A primary school is considering closing to pupils on Friday afternoons to help stop teacher "burnout".
Moving to a four-and-a-half day week would give staff more time to develop an "exciting curriculum" for students, according to Ashby Fields Primary School, Daventry.
It is running a consultation with parents on the timetable change, which would start in September if agreed.
The move comes amid an ongoing national debate about heavy teacher workloads, with ministers pledging to act to deal with the issue.
A document published on the Northamptonshire school's website says it is proposing closing to children at 1.15pm on a Friday afternoon.
Pupils would still get more than the number of hours of classroom time per week recommended by the Government, it says, and "wraparound care" would be offered to parents who cannot collect their children at this time.
The document says that recruitment and retention of high-quality teachers is a national problem that has an impact on children's education, wellbeing and confidence.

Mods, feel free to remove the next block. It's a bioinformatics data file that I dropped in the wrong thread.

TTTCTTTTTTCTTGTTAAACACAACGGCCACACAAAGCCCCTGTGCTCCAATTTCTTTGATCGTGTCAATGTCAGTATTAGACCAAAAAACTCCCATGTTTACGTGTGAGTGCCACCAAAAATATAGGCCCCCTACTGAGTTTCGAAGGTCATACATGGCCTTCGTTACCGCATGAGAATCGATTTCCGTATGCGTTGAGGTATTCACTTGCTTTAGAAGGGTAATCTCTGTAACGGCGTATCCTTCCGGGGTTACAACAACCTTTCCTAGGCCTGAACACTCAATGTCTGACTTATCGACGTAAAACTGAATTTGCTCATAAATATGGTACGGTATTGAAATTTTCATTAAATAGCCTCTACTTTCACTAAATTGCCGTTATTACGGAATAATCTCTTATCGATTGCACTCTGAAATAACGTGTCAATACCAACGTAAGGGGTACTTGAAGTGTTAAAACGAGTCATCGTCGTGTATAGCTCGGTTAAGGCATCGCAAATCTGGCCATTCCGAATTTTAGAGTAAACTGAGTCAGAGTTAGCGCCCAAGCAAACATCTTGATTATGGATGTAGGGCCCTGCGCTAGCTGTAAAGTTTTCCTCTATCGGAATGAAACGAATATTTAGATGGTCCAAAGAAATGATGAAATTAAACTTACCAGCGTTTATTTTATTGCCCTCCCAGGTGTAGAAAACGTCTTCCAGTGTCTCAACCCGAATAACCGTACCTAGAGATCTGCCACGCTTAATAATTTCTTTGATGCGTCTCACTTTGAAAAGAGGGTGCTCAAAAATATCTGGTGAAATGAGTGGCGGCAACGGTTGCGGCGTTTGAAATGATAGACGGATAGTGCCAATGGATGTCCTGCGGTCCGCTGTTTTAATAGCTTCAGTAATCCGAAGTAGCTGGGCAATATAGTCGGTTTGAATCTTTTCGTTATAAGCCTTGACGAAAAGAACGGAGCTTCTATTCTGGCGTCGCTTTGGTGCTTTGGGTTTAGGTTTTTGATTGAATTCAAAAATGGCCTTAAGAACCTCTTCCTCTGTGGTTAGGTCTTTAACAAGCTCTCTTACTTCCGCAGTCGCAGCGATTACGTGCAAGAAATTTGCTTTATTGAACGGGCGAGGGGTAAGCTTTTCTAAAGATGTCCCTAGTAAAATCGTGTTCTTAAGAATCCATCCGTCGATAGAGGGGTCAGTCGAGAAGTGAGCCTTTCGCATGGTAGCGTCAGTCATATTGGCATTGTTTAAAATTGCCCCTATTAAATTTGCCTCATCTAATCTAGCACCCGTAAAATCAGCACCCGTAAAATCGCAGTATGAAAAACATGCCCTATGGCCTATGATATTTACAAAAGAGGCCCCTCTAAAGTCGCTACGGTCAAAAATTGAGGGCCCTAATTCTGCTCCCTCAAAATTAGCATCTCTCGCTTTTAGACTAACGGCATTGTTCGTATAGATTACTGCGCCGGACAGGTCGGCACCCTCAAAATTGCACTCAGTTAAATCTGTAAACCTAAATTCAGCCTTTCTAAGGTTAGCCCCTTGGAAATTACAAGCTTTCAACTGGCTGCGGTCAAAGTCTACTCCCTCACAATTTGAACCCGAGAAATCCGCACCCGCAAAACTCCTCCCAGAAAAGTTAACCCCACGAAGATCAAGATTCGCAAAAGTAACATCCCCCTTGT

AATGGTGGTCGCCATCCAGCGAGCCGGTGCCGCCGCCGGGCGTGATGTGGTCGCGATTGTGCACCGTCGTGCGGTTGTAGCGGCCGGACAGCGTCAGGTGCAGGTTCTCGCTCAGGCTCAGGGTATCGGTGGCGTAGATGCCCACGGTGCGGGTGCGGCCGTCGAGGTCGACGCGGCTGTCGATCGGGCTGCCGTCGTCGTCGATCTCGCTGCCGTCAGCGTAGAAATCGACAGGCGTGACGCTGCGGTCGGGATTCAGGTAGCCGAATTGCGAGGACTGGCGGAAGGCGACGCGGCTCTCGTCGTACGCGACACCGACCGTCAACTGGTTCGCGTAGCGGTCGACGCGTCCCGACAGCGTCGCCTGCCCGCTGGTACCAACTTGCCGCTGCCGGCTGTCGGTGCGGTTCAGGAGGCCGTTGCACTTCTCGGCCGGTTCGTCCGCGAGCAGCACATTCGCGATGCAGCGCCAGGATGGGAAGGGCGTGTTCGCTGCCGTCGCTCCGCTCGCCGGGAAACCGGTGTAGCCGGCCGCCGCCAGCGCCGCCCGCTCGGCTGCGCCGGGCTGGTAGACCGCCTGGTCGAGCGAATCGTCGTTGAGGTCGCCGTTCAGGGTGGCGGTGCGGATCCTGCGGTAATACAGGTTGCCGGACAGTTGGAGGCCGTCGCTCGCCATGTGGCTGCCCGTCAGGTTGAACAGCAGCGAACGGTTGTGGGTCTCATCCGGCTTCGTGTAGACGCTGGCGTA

It says that the "huge workload" faced by teachers means that they work 60 hours a week on average and that many, despite their love of teaching, cannot manage the workload and keep a work/life balance and end up resigning.
The document goes on to say: "We can offer our teachers more time out of the classroom to be able to collaborate with their peers and develop the exciting curriculum we want our children to receive, without 'burning out'."
The BBC reported that at a public meeting earlier this week, parents had mixed reactions to the plan.
A consultation on the proposal runs until Friday May 4.